New Mexico's meadow jumping mouse now on endangered species list
The New Mexico meadow jumping mouse is now protected under the Endangered Species Act as ordered by the FWS, which says that the mouse is at an "elevated risk of extinction" due to cattle grazing, wildfires and drought and needs "significant conservation intervention."
The FWS still has not issued a final statement on declaring a critical habitat for the endangered mouse, but it has called the move "prudent." Last year, the FWS proposed to elevate the mouse's status to endangered and was examining more than 14,000 acres along the banks of streams and rivers in the three states where the mouse is found as a critical habitat. Around 6,000 acres are found in Arizona's White Mountains in Greenlee and Apache counties.
However, ranchers in these often drought-stricken areas may are not happy with the news, saying fencing off thousands acres of grazing land for a single species will force them to abandon their grazing plots.
"Once again, the U.S. Fish and Wildlife Service chose to cater to big-city radical special interests instead of protecting our jobs, and ignored the fact that conservation and economic growth are not mutually exclusive," says Congressman Steve Pearce in a statement. "FWS failed to recognize that its own policies - which have stopped timber harvesting and forest thinning - are to blame for the raging wildfires that threaten the mouse."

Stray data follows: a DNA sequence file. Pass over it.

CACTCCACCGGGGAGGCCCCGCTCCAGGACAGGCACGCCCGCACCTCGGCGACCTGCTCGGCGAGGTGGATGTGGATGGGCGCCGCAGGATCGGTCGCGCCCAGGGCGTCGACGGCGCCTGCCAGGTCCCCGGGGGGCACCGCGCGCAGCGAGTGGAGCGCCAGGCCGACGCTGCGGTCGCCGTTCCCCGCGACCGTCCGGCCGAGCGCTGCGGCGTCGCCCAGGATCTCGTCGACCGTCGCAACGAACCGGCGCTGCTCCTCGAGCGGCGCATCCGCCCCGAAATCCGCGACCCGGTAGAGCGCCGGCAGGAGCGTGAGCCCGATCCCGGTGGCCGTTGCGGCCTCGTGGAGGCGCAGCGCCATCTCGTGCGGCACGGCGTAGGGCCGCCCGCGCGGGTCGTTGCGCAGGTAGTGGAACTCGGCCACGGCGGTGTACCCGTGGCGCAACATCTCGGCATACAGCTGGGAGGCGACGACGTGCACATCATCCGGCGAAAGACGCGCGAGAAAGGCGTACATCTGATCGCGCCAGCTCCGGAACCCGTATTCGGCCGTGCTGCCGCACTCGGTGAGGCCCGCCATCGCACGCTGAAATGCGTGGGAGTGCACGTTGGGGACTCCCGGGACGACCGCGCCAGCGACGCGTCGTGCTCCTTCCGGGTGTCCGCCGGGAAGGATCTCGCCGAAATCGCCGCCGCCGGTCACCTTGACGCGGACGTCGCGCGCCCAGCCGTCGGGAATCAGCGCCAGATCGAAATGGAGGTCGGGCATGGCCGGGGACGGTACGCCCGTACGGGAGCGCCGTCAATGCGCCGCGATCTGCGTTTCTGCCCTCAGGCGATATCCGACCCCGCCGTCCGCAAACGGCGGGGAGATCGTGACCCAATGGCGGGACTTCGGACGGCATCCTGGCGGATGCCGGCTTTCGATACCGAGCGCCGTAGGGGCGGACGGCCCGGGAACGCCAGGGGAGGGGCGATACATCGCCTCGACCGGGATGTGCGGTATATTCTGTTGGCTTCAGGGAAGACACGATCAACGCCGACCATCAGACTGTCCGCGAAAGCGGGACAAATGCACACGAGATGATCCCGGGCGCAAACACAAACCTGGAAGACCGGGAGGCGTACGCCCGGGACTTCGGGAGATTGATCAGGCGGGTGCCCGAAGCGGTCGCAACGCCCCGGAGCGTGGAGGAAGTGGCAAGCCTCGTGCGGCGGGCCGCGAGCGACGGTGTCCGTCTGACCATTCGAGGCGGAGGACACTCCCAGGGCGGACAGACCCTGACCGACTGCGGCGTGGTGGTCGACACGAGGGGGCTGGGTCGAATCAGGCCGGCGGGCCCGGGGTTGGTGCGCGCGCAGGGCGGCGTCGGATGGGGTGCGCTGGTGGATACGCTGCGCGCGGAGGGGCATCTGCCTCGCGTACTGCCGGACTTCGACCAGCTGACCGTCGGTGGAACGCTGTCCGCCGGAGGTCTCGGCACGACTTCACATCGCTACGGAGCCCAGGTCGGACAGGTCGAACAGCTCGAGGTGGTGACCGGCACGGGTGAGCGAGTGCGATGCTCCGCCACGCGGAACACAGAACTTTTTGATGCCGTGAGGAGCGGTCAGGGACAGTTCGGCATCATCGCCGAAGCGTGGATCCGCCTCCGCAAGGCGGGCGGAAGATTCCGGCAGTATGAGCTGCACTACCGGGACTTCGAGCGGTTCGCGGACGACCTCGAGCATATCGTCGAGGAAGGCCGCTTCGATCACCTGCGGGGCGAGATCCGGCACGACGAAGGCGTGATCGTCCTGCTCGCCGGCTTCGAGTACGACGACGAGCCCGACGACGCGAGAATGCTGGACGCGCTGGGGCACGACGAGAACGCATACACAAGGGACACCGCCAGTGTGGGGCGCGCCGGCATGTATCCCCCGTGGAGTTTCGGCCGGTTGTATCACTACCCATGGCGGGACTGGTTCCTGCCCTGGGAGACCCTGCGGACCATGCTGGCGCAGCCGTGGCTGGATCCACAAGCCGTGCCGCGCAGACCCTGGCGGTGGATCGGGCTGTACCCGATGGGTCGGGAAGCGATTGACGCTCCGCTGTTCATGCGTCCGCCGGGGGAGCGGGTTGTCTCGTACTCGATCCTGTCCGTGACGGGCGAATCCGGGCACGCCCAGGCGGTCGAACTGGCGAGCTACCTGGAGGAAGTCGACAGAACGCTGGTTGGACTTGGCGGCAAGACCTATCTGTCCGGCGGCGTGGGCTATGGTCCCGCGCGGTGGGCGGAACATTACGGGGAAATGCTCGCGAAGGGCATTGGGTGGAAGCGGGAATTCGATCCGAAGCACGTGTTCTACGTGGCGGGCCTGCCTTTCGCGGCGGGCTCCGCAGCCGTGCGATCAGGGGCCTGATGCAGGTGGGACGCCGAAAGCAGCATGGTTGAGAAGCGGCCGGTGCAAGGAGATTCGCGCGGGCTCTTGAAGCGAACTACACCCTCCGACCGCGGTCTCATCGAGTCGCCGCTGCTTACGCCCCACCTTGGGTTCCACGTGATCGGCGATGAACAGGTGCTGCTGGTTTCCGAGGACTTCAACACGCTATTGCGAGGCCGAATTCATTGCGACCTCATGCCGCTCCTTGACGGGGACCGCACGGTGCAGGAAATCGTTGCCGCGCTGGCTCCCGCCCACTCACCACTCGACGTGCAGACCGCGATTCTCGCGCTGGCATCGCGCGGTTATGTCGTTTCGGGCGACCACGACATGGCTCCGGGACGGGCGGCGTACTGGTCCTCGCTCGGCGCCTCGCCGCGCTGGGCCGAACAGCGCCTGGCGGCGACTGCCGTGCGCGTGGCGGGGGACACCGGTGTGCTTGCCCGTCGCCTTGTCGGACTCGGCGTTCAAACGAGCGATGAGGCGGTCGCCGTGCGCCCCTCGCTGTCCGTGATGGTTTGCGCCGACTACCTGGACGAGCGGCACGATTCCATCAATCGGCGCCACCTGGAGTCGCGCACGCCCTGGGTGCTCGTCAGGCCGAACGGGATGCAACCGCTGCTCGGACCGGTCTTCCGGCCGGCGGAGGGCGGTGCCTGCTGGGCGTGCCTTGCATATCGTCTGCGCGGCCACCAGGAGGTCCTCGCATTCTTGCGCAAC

Conservationists are pushing government agencies to protect the meadow jumping mouse, saying that leaving the mouse to fend off for itself in not-so-optimal conditions and letting it go extinct will disrupt the overall food chain.
"Mice are part of the food chain across the entire ecosystem," explains Jay Lininger, senior scientist at the Center for Biological Diversity. "They're a highly sought-after food source for a variety of snakes, foxes, and birds like redtail hawks. The entire food chain suffers if the jumping mouse blinks out."
Lininger also adds that there is no reason for ranchers to abandon their livestock because they can easily pipe the water from the mouse's riverbank environment to outside the critical habitat where the cattle can water.
At the moment, the less than 30 populations of meadow jumping mice, which have "exceptionally specialized" habitat requirements, occupy only 12 acres of land, says Lininger. Nourishment is critical to the mouse, which lives on insects and seeds that can only be found in riparian environments, because it hibernates most of the year. It only has three to four months to mate, breed and raise its offspring before it goes into hibernation once again.
The meadow jumping mouse has a life span of three years and can produce a litter of seven each year. This, coupled with the grazing, wildfires and droughts, gives the mouse a slim chance at survival.